Guide to Google Pay

Mobile payment systems are a technology built for the consumer of the future — or, at the very least, for people who value the security and benefits of digital wallet systems. Google Pay, for instance, offers users distinct advantages over carrying around physical cards. Curious about the ins and outs of Google Pay? Below, we’ll explore how to use this payment system, the safeguards in place to protect your data and how it compares to other digital wallets.

What is Google Pay?

Before Google Pay was born, its services and functions were spread out over the Android Pay system and the Google Wallet app. Google merged these former products together in one uniform system – Google Pay. The Google Pay system allows mobile users to complete and track purchases using their phones and other mobile devices. You can also use Google Pay to send money to friends (within the U.S. and India) and digitally store boarding passes for flights or event tickets.

This payment system was engineered to hasten the checkout process, whether you’re using it to pay for goods or services in a physical store or online. Although it’s still less popular than its competition, Apple Pay, Google Pay boasts a variety of features, making it a convenient option at checkout whether you’re splitting a check at a restaurant or paying in-store for goods or services.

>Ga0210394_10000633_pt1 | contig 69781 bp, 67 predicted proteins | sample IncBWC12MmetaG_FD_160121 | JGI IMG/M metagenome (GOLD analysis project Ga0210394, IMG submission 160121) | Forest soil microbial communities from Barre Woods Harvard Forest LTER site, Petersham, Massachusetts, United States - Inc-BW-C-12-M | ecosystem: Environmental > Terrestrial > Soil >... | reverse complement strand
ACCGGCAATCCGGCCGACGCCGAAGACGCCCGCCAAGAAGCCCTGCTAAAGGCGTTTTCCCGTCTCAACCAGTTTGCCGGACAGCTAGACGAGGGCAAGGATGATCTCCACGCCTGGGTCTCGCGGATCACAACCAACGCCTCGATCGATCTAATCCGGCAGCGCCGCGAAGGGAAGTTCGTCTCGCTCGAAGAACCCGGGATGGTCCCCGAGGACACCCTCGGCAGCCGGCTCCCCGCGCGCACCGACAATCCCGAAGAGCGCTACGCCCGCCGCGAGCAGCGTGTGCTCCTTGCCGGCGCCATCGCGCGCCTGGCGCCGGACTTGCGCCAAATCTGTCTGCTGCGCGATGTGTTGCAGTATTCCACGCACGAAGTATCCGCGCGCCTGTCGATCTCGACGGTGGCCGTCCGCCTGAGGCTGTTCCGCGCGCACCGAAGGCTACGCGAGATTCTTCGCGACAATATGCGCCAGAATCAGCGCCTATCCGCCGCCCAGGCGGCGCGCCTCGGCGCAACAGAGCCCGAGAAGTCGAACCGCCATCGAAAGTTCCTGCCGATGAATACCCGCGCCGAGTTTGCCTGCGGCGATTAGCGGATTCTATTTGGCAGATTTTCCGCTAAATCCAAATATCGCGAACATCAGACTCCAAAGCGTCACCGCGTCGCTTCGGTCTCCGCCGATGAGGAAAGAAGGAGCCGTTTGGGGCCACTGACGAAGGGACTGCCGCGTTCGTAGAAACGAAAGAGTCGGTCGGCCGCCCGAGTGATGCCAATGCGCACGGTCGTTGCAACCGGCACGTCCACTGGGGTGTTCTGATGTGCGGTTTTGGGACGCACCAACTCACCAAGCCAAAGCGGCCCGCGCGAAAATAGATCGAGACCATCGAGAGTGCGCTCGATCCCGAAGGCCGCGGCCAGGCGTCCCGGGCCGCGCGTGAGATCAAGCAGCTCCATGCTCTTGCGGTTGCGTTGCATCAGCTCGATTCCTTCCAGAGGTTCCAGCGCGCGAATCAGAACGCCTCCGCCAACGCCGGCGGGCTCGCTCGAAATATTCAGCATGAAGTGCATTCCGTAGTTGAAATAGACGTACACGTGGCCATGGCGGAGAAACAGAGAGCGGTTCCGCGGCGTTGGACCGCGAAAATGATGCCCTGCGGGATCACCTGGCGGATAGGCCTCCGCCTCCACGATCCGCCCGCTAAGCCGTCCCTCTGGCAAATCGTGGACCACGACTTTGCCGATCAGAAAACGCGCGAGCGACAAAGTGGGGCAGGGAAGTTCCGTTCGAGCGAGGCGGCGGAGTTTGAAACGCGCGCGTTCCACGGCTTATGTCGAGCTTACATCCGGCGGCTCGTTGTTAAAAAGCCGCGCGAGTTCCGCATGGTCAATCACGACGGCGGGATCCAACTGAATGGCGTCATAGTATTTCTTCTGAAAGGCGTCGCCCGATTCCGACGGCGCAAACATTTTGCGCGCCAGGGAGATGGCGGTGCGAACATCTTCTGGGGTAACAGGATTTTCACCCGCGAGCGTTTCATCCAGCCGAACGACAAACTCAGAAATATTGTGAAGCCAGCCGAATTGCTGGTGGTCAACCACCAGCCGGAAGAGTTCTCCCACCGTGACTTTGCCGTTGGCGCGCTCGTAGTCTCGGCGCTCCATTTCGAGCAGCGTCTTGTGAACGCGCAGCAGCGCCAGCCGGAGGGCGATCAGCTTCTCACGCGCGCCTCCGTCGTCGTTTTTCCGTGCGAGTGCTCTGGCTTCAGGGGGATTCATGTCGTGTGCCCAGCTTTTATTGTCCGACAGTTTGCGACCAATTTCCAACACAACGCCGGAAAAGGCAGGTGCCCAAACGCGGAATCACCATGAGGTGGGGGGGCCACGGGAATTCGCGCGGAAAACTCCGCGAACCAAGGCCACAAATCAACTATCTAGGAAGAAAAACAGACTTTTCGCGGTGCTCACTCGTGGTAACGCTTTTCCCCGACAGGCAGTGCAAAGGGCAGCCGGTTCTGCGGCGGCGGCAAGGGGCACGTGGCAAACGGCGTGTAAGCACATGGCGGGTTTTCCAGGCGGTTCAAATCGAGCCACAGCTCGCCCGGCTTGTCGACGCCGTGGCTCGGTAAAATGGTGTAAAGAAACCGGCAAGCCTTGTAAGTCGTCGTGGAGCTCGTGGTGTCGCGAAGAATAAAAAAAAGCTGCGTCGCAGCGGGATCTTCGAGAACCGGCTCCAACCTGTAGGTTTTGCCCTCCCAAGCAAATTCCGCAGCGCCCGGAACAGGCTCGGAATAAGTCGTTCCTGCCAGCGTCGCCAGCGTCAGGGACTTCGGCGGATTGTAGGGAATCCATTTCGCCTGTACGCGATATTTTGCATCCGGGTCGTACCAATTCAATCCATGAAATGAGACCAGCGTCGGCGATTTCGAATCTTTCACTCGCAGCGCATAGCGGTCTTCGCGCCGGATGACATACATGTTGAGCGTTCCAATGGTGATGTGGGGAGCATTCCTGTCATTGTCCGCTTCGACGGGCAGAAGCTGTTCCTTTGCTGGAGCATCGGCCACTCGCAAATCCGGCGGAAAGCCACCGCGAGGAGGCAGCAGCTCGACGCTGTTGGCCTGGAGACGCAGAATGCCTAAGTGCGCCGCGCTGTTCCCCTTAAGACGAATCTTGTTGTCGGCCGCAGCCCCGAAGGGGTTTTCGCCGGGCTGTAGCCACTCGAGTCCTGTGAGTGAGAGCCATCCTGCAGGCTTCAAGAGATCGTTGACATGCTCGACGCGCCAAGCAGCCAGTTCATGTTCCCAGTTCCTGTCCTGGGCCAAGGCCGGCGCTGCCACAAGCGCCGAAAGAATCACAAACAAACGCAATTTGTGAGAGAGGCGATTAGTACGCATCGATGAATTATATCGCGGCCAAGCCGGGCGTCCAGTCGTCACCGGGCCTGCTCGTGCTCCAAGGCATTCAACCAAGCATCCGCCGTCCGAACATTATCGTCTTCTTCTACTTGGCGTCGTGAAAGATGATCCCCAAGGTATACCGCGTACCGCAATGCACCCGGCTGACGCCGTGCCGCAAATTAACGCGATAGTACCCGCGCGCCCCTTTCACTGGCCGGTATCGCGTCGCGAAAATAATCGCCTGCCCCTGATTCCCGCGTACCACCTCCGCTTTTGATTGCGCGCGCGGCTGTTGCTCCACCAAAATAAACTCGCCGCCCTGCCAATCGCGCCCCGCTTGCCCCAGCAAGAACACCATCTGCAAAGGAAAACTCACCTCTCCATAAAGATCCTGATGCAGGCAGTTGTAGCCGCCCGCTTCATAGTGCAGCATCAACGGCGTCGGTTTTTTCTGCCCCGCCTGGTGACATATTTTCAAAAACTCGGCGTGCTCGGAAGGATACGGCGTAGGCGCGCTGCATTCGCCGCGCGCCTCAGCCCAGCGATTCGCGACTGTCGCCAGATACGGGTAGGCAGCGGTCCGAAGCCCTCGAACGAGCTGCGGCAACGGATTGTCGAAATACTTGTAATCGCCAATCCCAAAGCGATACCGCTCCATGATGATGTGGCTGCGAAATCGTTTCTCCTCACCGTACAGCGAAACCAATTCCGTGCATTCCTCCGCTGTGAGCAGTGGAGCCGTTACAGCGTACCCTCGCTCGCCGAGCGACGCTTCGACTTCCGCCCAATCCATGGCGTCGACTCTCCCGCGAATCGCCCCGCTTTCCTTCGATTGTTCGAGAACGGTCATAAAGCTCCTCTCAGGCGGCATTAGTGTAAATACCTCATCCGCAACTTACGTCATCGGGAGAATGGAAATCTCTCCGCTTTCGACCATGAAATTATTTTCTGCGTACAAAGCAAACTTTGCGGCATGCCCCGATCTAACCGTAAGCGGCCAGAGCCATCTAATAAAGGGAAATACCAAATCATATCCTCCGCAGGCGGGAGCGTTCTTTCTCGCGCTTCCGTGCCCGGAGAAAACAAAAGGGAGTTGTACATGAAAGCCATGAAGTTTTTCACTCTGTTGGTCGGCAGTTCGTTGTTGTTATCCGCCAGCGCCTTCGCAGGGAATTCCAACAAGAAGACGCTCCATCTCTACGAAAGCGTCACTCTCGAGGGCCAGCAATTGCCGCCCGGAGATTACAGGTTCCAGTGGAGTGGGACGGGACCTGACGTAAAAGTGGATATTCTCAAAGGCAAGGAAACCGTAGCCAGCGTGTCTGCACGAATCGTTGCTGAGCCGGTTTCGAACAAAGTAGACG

How secure is Google Pay?

Google Pay is very safe to use. It’s much more secure when compared to using your regular physical cards, which are vulnerable to skimming and other scams that can occur if your financial data is stolen. Google Pay leverages high-end encryptions to store your payment information, which is securely stored on Google’s servers. In addition to encryption, the app generates a virtual account number, a type of temporary alias, when you add a card. When you make payments, that alias is shared instead of your true account numbers.

To find your virtual account number, use the steps below:

  1. Open Google Pay.
  2. Tap “Payment.”
  3. Choose an available card.
  4. Scroll to the bottom to find the last four digits of your virtual account number. If you don’t see one, that means you still need to set up a payment card for in-store payments.

Before you add a card to Google Pay, you’ll want to set up a screen lock on your device. If you turn off your screen lock, the app automatically removes your virtual account number from your device. For most payments, you’ll be required to unlock your phone to complete them. With that said, there are a few small payments that you don’t need to unlock your phone to complete the transaction, typically for purchases $30 or under.

How to use Google Pay

Before you can start using Google Pay, you’ll need to set up the payment system on your phone. Luckily, this process only takes a few minutes. Download the Google Pay app from the Google Play Store or the Apple App Store if you have an iOS device (available for U.S. iOS users only currently). After it’s finished downloading, launch the app. You’ll be prompted to use your camera so you can scan your debit or credit card information. After your card or cards are scanned, they’ll be uploaded and ready to use.